Johan Brusten has not yet finished his education project Myanmar
He has only just got home after a year in Myanmar. But VSO volunteer Johan Brusten is already planning to return to ‘his’ educational project in the Northern Shan state in the beginning of December. He is simply not finished yet.
“After consultation with VSO and the local NGO, we decided that I would extend my work for another twelve months”, explains Johan from his apartment in Tienen, Belgium.
From the regional capital Lashio, Johan cooperates with the Ta’ang Education Institute (TEI), which establishes schools in rural villages and trains teachers. “I help to set up and expand the project and to improve education. Also, I stimulate contact between teachers, VSO staff, parents and the local NGO that has its roots with the Ta’ang population.
The Ta’ang is an ethnic minority of one and a half million people in a patchwork of numerous ethnic groups in Myanmar. Since the country democratised, minorities are officially allowed to use their own language and to organise their own education. The TEI was founded to improve the living conditions of this minority, who mostly live in communities of 200 to 300 families.
“So far, 250 schools have been established,” says Johan. “This year alone, another fifty were added. Monks, connected to TEI, go to local temples to talk to the people about what they want and how we can help them. If they want a school – usually one classroom to start with, sometimes not – there will be an architect involved to build it and the institute will provide the teachers and the salary.”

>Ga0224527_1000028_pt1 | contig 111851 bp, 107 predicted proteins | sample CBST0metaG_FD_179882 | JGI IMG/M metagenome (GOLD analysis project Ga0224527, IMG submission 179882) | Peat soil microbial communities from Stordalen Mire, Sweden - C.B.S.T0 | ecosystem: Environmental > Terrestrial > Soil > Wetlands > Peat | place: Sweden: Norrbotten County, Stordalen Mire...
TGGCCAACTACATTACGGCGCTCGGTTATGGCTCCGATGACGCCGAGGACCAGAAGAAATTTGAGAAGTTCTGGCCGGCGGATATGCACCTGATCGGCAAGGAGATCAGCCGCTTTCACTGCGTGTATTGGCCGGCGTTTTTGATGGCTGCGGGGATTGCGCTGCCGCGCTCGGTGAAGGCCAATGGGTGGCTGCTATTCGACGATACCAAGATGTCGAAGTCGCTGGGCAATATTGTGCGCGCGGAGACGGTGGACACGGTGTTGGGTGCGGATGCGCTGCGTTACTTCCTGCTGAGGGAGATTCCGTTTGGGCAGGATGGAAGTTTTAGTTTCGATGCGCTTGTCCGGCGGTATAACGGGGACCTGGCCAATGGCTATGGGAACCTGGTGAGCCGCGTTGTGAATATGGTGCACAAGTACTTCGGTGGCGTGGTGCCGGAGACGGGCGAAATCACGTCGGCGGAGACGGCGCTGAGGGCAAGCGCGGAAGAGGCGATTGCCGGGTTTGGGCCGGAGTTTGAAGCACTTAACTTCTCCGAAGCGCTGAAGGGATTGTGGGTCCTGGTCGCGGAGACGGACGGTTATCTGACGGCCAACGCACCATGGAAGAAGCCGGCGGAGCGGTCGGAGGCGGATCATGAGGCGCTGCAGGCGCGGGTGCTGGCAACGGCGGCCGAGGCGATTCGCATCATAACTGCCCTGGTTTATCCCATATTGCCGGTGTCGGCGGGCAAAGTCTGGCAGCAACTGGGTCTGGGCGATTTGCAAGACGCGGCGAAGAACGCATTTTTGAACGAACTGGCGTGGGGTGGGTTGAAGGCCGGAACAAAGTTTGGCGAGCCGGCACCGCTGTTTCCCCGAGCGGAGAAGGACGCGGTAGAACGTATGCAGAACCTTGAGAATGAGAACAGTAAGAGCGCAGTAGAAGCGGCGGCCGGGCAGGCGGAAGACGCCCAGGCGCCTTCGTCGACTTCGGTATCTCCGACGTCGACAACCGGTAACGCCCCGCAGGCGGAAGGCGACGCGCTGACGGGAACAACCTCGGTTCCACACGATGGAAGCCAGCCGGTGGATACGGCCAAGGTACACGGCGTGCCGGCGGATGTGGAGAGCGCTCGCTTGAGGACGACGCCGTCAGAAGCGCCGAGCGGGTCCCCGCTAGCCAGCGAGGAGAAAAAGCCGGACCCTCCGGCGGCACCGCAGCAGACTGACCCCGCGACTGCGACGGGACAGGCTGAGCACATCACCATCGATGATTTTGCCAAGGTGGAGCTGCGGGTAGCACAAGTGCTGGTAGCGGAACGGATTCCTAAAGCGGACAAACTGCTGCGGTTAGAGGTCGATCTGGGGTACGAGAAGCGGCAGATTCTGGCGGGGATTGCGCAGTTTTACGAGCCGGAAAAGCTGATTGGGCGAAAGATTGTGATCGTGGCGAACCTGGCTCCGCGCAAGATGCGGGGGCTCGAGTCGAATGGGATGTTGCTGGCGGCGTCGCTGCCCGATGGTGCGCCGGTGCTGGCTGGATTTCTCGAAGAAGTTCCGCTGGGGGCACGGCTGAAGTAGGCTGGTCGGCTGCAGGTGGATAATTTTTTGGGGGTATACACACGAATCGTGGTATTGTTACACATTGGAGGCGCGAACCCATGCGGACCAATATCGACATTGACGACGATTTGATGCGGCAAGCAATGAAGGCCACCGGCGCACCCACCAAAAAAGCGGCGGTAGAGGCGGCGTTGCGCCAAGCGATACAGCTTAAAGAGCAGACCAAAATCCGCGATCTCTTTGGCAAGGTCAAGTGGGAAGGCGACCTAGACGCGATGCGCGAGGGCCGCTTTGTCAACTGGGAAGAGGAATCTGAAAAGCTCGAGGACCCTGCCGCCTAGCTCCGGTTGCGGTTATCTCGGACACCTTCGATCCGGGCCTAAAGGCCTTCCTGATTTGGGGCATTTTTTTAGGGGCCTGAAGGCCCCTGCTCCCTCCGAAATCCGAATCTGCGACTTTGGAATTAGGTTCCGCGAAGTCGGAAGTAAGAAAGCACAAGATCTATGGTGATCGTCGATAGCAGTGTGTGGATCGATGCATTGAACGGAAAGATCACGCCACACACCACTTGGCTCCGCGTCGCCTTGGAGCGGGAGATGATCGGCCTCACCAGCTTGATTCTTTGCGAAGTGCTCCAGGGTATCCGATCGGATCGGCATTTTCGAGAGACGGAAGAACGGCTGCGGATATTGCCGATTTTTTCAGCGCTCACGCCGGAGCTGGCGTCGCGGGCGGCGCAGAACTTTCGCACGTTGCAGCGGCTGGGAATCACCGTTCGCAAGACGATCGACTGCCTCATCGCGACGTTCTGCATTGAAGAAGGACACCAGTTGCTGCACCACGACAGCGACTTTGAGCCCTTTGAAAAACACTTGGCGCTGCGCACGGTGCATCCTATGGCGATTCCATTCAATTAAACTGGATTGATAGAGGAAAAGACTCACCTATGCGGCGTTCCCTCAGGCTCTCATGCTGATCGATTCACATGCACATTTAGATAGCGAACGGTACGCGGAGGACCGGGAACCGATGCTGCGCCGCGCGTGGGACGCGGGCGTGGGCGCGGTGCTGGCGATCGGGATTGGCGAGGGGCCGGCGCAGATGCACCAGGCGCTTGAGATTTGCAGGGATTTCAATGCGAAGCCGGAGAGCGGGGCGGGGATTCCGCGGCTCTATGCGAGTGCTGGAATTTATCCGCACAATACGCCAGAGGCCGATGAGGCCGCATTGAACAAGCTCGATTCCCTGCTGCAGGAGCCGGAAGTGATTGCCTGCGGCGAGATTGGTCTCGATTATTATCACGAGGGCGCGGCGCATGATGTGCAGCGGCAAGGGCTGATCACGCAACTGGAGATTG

Education in rural Myanmar is still not up to standard. Especially among ethnic minorities such as the Ta’ang, the level of education is lagging behind. Many people do not speak English or Burmese. This was one of the main concerns that led to the establishment of TEI, a close partner of VSO-Myanmar.
While children are taught in their local language in primary school, Burmese is the main language in secondary school. In higher segments, English is spoken as well. However, activities to improve the standard of living are hampered by ethnic tensions between the government army, paramilitary groups and small armies of different ethnic groups. “They regularly get in each other’s way”, Johan explains. “Although this is a small-scale operation, there are still cases where people are killed and injured. This has a great impact on the local population, that is forced to flee to a neighbouring village. Lashio itself is not dangerous. However, if you go deep into the countryside, you have to be careful. As a foreigner, you need permission from the authorities to do so”, says Johan.
After his university studies in Chemistry and Education, Johan soon got involved with development work. He taught in Burundi for a few years and also worked in Rwanda and Ghana. He carried out assignments through the Dutch Volunteers Foundation (SNV) and similar organisations. Although he also worked as a teacher in Belgium and a call centre employee in between his foreign assignments, Johan says that the development work has become his way of life. “I have been doing this work since the 1980s. The combination of education and development cooperation suits me perfectly. I usually spend about two months in Belgium before I leave again.”
One of VSO’s objectives is for local partners to take over at some point. “We support TEI in building up the education system, wherever we can and wherever it’s necessary. Nevertheless, we will stop if things go well and we are no longer needed. There are many other groups in this country that could use help.”
By Bert Vos– volunteer editors pool